By ERIC A. HOWALD
Of the Keizertimes

So, you opened your most recent garbage bill and found a $10.83 charge for recycling contamination. Now what?

First, don’t get mad, get information.

“We’re using the contamination charges to have the conversation with customers,” said Greg Dittman, operations manager for Valley Recycling and Disposal.

If it’s the first time you’ve had the charge appear on your bill, both Valley Recycling and Loren’s Sanitation are willing to wipe it off the slate in return for a few minutes of education regarding what can and can’t go into the blue commingled recycling bins.

Contamination charges are receiving more attention lately as haulers try to realign expectations for what can and cannot be recycled. The businesses are trying to adapt to changes in China’s market for recyclable materials that call for stringent refusal of contaminated items.

What accounts for contamination? Garbage that should have been put in the gray bin, glass, styrofoam, plastic film (like shopping bags), child car seats (yes, it happens), blue tarps, carpet padding and more. Anything that potentially pollutes the downstream usage of recyclable material can cause a major disruption.

At a processing plant, a single plastic shopping bag can halt the entire line when it gets wound up in the machinery and needs to be cut out. On a more local level, putting something like motor oil in the blue bin can have a rippling effect.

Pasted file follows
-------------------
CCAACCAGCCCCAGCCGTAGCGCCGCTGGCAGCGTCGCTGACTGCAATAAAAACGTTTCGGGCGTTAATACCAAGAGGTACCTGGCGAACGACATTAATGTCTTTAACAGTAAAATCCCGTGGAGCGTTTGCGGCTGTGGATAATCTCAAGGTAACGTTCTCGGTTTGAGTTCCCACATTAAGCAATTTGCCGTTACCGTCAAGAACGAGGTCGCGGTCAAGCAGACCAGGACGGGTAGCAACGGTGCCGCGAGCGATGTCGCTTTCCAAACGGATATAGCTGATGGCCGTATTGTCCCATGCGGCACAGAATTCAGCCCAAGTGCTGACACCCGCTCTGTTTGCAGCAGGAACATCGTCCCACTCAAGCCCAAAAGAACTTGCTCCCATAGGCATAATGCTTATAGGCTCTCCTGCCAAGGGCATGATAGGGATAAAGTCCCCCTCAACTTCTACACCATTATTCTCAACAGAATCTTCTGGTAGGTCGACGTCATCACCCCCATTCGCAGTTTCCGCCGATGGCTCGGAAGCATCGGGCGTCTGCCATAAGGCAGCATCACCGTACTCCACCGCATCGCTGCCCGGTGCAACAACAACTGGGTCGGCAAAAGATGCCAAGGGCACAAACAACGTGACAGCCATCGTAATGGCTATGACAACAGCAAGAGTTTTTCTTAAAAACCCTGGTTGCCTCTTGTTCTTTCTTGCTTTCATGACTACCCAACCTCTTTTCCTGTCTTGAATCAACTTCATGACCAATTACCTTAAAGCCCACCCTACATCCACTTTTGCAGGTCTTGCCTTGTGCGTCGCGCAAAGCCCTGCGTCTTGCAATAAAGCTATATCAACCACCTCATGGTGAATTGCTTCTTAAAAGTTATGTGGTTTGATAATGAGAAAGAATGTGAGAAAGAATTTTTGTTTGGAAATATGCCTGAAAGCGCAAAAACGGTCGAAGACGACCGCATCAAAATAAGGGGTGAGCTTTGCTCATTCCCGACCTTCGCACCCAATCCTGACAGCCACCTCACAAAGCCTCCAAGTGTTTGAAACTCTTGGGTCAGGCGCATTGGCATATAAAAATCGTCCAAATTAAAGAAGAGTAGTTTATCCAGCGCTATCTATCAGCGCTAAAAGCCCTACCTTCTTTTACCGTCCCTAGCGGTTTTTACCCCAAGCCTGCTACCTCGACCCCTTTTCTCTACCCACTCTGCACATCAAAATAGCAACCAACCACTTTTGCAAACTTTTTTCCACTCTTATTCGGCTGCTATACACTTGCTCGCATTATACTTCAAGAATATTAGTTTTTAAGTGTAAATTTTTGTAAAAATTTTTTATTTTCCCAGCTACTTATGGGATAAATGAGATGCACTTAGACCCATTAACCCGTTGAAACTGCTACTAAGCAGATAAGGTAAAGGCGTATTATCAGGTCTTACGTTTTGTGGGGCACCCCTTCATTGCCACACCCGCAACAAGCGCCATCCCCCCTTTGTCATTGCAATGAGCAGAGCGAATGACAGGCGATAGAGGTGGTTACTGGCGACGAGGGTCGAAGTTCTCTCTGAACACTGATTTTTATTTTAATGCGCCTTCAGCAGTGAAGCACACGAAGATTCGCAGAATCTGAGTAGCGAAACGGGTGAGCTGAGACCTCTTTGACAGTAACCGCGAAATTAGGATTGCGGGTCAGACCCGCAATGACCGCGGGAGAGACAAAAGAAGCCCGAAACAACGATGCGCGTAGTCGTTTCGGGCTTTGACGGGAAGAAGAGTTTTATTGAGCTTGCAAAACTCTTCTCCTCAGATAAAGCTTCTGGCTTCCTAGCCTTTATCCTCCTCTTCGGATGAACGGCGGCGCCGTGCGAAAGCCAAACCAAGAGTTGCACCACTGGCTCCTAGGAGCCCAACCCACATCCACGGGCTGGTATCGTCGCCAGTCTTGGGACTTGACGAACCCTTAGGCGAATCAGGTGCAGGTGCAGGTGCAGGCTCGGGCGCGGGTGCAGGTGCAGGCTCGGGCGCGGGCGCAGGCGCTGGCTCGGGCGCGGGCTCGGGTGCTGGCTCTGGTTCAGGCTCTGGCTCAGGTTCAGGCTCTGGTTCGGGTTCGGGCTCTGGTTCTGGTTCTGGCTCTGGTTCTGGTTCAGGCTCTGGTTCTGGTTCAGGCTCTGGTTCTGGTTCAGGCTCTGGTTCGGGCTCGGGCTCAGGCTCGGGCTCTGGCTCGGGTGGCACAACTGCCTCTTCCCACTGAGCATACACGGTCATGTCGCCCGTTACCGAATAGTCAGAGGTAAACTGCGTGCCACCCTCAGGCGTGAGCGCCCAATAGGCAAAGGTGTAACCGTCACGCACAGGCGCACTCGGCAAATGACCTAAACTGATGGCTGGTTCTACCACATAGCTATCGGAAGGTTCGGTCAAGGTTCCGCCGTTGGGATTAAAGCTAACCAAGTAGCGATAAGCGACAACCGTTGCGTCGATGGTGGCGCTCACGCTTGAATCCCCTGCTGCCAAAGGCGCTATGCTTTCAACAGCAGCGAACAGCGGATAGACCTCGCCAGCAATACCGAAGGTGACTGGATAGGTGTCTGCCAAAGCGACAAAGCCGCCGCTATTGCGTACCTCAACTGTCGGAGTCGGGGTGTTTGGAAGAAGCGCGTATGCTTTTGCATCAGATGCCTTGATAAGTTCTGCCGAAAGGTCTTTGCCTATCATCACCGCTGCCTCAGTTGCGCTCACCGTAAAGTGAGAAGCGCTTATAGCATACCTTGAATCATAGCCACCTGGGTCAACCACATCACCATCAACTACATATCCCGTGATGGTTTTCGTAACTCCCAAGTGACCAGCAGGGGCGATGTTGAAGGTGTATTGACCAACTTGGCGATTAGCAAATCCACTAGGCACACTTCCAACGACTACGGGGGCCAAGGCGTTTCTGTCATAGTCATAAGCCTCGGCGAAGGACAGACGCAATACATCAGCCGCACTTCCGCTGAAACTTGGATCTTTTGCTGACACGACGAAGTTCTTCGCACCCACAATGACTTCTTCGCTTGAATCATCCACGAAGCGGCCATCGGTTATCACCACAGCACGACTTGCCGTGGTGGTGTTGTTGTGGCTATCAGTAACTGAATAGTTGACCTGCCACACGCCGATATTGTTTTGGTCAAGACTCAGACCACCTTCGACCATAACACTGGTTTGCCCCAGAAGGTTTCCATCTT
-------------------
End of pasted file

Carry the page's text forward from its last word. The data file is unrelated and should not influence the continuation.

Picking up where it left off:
If a driver doesn’t notice the container with the oil and it ruptures inside the truck, an entire load of recyclable material has to be taken to a landfill. If drivers notice the oil leaking out of the truck, they have call out co-workers to clean up whatever oil hit the road to standards set by the Department of Environmental Quality. That single jug or tin of oil causes delays in routes, added expense for haulers and eliminates the possibility of recycling anything it contaminated.

How do driver’s know when you’ve tried skirting the rules? Cameras.

Each truck is equipped with a live-feed camera (no still shots) and drivers can add a contamination fee to someone’s account the minute they spot a problem.

“Anyone who is paying the fee at this point has had the one-on-one with someone from our office, and we tried to get a commitment for them not to contaminate the blue bins,” Dittman said.

Moreover, the fees are only being assessed when someone tries to dispose of something that was never allowed in the blue bins to begin with, said John Sullivan, general manager of Loren’s Sanitation.

“There is a heightened awareness right now because of all the recycling changes and that’s why we’re fielding daily calls on the issue,” Sullivan said.